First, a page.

A former Chief Executive Officer of the Ghana National Petroleum Corporation, GNPC, Alex Mould, is asking the Petroleum commission to probe Tullow Ghana’s decision to lay off Ghanaian workers due to Tullow Oil Plc’s massive disappointments in operations Africa and South America.
A fortnight ago, Tullow Ghana announced that it is cutting down its workforce in Ghana by 25 percent over challenges with oil productions among others.
The ongoing global redundancy process will lead to the departure of 35 percent of Tullow Ghana’s senior leadership as well as overall 25 percent job losses for staff made up of both Ghanaians and expatriates.
Speaking to Citi Business News, the former GNPC boss said the country’s leading oil producer’s troubles are largely from its global operations, adding that the Ghana operations should not have been affected.
“Any business when you are cutting down costs, you will cut especially in the non-core areas. My concern is that why are they cutting down costs in their only revenue-generating fields which are in Ghana. Why are they also transferring most of the support services from Ghana to the UK?”
“If you look at this critically, they are actually employing foreigners in the UK to do work Ghanaians should be doing here. I charge the Petroleum Commission to look at this very critically and have a conversation with Tullow.
The General, Transport, Petroleum and Chemical Workers Union of the Trades Union Congress, had earlier called on government to take a second look at the local content policy for the oil and gas sector, to ensure that Ghanaians are protected from layoffs when production companies face operational challenges.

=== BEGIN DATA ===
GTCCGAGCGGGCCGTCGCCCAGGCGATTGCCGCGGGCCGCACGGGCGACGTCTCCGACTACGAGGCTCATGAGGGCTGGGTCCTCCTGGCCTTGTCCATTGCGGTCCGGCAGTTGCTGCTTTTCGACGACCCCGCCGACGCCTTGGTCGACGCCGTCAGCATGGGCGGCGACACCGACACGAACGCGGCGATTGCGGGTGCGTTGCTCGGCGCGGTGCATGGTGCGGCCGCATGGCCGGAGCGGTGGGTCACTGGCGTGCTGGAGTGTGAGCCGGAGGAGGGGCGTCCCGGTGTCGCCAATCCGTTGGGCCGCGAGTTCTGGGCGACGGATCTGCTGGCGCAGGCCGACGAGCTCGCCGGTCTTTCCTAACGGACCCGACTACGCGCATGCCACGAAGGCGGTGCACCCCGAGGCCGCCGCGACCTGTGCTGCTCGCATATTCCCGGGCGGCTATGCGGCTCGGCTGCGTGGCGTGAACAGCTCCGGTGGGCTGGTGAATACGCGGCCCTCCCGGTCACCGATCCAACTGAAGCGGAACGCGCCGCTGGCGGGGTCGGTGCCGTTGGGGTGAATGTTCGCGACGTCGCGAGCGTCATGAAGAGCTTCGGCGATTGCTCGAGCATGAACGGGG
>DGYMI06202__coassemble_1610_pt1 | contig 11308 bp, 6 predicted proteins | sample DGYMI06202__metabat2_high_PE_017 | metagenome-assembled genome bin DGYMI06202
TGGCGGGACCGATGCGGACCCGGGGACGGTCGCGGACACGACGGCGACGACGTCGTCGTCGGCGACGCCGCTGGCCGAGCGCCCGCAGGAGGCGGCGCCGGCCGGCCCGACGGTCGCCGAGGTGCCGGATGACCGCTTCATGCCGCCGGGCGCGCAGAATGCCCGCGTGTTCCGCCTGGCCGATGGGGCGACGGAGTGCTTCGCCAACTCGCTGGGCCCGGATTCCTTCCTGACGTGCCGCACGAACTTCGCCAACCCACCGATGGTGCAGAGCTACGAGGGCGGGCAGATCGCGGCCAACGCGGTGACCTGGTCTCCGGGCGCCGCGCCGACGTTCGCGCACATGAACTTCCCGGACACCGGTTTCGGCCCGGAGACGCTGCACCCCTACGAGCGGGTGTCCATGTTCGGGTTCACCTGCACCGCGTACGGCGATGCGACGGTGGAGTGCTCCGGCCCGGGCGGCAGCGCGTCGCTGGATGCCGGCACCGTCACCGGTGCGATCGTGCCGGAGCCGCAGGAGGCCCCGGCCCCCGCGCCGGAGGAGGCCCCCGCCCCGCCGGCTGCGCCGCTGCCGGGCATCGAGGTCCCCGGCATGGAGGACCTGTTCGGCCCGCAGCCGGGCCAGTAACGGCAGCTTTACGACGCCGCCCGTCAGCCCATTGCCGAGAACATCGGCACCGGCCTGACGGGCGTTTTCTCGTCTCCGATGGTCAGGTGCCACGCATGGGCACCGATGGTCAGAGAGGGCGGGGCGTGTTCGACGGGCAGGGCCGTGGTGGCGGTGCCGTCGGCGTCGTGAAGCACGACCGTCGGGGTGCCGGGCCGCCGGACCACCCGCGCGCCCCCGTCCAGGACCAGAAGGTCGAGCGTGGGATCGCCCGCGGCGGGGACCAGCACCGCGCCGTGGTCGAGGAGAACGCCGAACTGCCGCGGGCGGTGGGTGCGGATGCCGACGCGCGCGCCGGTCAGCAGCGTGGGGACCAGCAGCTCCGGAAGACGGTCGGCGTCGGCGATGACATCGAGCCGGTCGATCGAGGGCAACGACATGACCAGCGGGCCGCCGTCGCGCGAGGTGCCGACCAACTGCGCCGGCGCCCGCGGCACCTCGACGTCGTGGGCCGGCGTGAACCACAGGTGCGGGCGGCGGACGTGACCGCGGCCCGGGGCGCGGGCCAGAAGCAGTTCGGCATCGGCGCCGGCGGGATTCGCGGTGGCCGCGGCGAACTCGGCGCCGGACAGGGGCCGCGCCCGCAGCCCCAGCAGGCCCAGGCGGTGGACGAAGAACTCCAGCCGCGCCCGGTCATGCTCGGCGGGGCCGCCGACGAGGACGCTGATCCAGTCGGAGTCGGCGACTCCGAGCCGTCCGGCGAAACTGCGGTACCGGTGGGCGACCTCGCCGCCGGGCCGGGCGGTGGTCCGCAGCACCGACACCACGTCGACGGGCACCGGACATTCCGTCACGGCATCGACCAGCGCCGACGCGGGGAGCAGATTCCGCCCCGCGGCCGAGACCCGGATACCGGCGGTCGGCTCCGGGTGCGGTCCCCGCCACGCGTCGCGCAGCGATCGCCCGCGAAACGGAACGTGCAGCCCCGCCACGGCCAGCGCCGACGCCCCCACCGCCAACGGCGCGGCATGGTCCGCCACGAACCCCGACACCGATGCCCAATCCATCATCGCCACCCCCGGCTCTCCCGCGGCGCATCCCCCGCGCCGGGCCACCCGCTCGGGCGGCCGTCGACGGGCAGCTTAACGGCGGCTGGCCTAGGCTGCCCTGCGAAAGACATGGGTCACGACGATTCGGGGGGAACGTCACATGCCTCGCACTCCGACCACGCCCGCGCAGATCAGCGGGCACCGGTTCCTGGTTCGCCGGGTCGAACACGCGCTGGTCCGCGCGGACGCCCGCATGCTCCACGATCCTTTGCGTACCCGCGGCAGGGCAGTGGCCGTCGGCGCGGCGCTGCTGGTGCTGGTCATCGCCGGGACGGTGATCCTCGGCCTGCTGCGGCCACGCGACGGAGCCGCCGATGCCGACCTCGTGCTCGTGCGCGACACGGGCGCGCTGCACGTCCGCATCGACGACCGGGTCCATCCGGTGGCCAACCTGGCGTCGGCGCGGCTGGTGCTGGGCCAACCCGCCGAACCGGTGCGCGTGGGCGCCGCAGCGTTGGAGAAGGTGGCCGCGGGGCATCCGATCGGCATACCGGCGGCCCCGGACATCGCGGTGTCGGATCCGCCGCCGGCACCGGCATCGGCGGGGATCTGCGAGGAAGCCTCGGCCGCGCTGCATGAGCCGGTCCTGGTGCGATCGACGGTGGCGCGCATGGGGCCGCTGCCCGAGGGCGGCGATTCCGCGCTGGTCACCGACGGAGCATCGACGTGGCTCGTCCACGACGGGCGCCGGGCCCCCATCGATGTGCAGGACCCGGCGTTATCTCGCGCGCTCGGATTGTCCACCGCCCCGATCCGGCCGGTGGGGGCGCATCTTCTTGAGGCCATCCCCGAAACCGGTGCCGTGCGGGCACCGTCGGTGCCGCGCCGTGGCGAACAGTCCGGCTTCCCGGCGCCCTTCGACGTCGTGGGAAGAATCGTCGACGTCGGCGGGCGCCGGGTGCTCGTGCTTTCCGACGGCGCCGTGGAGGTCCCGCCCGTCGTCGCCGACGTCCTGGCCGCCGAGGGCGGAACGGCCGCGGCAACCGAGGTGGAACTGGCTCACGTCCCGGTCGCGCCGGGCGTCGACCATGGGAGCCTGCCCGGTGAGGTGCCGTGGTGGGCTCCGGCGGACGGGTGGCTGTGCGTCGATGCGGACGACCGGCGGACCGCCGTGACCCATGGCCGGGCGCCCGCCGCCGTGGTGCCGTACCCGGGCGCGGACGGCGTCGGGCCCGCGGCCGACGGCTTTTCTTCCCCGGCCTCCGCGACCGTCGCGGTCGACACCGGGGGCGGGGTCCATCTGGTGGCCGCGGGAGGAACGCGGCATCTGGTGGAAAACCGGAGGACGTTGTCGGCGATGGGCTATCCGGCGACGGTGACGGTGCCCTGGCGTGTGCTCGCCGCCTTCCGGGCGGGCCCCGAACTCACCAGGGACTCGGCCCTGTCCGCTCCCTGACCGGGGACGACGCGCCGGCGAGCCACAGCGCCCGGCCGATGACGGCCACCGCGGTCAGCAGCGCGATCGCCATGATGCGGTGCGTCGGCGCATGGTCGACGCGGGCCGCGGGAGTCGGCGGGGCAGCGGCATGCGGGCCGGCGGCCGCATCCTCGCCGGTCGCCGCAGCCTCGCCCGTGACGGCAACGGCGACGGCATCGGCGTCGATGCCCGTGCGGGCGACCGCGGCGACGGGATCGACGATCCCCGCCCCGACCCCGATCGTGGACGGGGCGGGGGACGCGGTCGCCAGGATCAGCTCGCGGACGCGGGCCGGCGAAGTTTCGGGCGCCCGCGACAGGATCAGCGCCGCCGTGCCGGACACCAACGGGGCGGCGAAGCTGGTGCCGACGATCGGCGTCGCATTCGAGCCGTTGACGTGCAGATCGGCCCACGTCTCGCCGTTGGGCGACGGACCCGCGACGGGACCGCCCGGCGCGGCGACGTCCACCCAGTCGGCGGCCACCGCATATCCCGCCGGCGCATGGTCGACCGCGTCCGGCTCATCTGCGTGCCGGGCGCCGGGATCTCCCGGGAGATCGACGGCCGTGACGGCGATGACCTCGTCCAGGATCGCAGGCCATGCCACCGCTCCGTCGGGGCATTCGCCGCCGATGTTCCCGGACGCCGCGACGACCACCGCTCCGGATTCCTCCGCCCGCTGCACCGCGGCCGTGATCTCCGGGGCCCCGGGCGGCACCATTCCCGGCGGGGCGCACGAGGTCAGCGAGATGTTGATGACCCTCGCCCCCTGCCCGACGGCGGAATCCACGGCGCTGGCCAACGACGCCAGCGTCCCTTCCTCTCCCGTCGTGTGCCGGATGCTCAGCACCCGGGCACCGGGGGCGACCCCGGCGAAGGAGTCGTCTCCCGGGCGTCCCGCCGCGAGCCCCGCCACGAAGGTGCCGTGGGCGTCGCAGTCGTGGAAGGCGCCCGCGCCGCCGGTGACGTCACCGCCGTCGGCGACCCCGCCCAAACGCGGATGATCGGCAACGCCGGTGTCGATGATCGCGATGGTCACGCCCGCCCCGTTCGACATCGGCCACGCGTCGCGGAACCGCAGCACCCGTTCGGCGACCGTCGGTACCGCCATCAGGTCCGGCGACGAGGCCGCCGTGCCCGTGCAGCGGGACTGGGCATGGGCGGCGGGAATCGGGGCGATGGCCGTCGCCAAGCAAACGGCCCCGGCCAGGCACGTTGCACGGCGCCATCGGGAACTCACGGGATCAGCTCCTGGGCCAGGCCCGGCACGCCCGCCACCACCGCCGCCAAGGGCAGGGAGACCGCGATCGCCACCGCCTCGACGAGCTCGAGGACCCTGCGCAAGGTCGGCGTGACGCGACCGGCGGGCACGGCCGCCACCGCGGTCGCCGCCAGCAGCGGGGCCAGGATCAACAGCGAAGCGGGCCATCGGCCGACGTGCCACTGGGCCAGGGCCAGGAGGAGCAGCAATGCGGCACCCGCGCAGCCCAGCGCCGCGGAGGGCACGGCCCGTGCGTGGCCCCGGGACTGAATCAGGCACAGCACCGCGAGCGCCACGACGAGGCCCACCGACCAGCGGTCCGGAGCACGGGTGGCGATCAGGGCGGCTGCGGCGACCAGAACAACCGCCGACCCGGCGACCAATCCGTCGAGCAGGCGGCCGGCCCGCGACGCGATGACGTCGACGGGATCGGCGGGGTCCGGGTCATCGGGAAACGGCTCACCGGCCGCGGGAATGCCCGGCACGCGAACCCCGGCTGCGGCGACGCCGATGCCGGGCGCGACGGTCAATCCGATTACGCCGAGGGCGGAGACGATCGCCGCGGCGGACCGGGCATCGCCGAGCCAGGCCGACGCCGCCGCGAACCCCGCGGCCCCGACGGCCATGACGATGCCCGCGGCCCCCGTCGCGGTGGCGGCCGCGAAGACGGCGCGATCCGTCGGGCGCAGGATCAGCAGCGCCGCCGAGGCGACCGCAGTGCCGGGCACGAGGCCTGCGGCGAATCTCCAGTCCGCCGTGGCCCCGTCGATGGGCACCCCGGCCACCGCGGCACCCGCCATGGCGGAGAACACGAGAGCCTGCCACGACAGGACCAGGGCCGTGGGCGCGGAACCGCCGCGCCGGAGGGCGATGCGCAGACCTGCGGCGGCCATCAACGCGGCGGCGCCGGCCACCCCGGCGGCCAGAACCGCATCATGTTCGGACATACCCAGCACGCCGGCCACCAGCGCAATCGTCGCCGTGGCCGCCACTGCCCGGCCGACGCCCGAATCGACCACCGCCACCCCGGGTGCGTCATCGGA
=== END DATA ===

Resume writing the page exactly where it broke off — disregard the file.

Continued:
The planned restructuring process, Bloomberg notes, is likely to lead to nearly 40 percent loss of the workforce in its Kenya operations as well as the shut of offices in Dublin, Ireland and Cape Town, South Africa.
Ghana, being one of the key markets for the Anglo-Irish oil company, is going to be hit hard by the restructuring process.
Tullow’s challenges bite Ghana
Ghana’s petroleum revenues for 2019 fell by more than four percent according to provisional data released by the Bank of Ghana.
The central bank’s data released earlier this week shows that the country recorded US$503.1 million from crude oil liftings, surface rentals and corporate taxes in the second half of 2019.
The first half of the year also generated US$434 million bringing the total petroleum revenue received for last year to US$937.7 million.
Last year’s revenue is four percent lower than the US$977.1 million the country received from its petroleum resources.
The drop in petroleum revenues comes at a time the lead partners of Jubilee Fields, Tullow Oil, had to undergo a restructuring process amidst production challenges at Jubilee Fields and one of the wells at the Tweneboah-Enyerra-Ntomme (TEN) Fields.
The challenges at Jubilee relate to re-injection of gas into the wells which the company stated had led to a 30 percent cut in production.
At the TEN fields, a production well at Enyerra had to be suspended leading to a cut in production figures at TEN.